The ultra-short acting barbiturate of thiamylal is administered as an injection to induce unconsciousness in patients who are about to undergo surgery. Gaseous anesthetics are then used to maintain the patient’s unconsciousness throughout the surgical procedure. How quickly barbiturates act and how long their effects last can vary. They can be classified as ultra short-, short-, intermediate-, and long-acting. When people take barbiturates by mouth, their effects begin within 30 minutes of swallowing and last from 4 to 16 hours.

This class of barbiturates is used almost exclusively as anticonvulsants, although on rare occasions they are prescribed for daytime sedation. Barbiturates in this class are not used for insomnia, because, owing to their extremely long half-life, patients would awake with a residual “hang-over” effect and feel groggy. Some symptoms of an overdose typically include sluggishness, incoordination, difficulty in thinking, slowness of speech, faulty judgement, drowsiness, shallow breathing, staggering, and, in severe cases, coma or death. The lethal dosage of barbiturates varies greatly with tolerance and from one individual to another.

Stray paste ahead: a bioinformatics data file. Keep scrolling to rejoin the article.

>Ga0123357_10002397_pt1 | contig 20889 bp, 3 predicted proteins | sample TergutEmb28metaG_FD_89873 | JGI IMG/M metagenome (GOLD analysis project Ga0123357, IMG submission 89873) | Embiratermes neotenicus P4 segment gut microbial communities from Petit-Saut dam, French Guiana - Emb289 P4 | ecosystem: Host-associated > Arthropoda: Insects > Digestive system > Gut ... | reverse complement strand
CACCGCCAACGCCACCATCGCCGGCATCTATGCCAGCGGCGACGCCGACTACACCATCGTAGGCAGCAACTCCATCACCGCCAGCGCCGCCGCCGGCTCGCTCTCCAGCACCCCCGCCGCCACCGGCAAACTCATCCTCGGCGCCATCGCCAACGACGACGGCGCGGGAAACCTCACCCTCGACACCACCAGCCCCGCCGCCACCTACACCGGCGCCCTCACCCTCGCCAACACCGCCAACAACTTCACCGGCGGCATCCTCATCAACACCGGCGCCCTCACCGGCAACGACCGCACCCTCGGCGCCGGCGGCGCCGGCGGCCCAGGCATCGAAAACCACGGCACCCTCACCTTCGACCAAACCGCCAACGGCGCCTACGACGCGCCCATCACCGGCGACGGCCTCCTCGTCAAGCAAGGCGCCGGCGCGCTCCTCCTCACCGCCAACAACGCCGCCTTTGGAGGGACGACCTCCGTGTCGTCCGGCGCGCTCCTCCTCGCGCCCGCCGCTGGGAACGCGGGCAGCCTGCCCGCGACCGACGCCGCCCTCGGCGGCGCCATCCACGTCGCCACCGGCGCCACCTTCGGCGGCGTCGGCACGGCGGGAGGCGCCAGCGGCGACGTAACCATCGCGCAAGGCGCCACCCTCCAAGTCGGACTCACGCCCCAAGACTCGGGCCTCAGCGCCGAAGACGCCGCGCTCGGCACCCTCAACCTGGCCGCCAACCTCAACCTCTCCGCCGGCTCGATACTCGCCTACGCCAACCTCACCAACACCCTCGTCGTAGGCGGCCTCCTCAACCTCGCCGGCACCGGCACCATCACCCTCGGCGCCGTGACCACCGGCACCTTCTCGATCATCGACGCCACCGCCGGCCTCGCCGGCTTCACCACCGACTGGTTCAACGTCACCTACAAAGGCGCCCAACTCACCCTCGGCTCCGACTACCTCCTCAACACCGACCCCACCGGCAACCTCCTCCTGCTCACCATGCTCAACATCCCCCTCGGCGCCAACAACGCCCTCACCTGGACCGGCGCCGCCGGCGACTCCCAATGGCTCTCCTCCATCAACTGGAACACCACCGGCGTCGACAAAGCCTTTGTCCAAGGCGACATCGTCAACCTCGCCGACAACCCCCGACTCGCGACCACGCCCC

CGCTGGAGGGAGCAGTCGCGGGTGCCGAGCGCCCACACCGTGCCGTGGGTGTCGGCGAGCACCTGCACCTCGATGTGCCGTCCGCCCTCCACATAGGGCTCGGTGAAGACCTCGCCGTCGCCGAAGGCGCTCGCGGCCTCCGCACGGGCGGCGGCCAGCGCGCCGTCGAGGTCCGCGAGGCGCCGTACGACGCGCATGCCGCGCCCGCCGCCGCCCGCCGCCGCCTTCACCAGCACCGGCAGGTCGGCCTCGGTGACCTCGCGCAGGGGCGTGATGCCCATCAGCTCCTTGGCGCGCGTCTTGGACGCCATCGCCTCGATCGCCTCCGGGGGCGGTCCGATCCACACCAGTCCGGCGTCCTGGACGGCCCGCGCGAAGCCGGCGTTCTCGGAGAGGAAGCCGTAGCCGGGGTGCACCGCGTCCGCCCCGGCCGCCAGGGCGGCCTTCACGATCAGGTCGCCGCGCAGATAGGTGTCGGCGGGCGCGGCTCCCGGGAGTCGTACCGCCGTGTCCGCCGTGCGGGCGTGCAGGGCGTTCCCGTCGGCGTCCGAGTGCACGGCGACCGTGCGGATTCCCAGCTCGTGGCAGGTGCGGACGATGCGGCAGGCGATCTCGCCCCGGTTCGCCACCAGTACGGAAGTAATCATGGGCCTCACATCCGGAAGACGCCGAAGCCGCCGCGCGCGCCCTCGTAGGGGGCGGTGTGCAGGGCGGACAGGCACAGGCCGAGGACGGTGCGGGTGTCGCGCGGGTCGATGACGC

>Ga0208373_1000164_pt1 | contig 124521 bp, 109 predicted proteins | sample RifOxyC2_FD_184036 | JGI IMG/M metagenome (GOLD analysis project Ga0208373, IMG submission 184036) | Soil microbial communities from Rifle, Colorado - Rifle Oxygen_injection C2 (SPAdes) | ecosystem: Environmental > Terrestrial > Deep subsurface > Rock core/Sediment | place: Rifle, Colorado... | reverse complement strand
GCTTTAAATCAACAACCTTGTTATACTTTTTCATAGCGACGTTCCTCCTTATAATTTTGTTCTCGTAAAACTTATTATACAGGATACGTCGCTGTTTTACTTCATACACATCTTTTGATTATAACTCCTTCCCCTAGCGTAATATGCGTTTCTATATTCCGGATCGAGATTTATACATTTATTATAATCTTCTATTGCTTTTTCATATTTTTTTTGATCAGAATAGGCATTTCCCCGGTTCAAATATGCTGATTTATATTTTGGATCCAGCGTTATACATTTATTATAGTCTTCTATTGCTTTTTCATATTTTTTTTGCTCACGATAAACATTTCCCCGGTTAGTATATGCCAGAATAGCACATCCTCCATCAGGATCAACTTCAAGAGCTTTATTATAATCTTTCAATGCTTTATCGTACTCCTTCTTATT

When should I see my healthcare provider?

Notably, the small difference between a normal dose and an overdose led to a number of accidental deaths, as well as people using them to commit suicide. As a person uses barbiturates more, the difference between a dose that causes the desired effect and that of a fatal overdose becomes narrower. This makes overdoses more common in long-term use such as for more than 2 weeks. However, although illegal barbiturate use is rare, it remains an extremely dangerous drug to abuse because of the high risk of fatal overdose. In the Netherlands, the Opium Law classifies all barbiturates as List II drugs, with the exception of secobarbital, which is on List I.

They’re older medications, which means they have decades of research to back them up. They can also serve as backup when the first-line medications don’t work. Sally first developed an interest in medical communications when she took on the role of Journal Development Editor for BioMed Central (BMC), after having graduated with a degree in biomedical science from Greenwich University. People who frequently use barbiturates may reach a constant state that is similar to a drunken daze.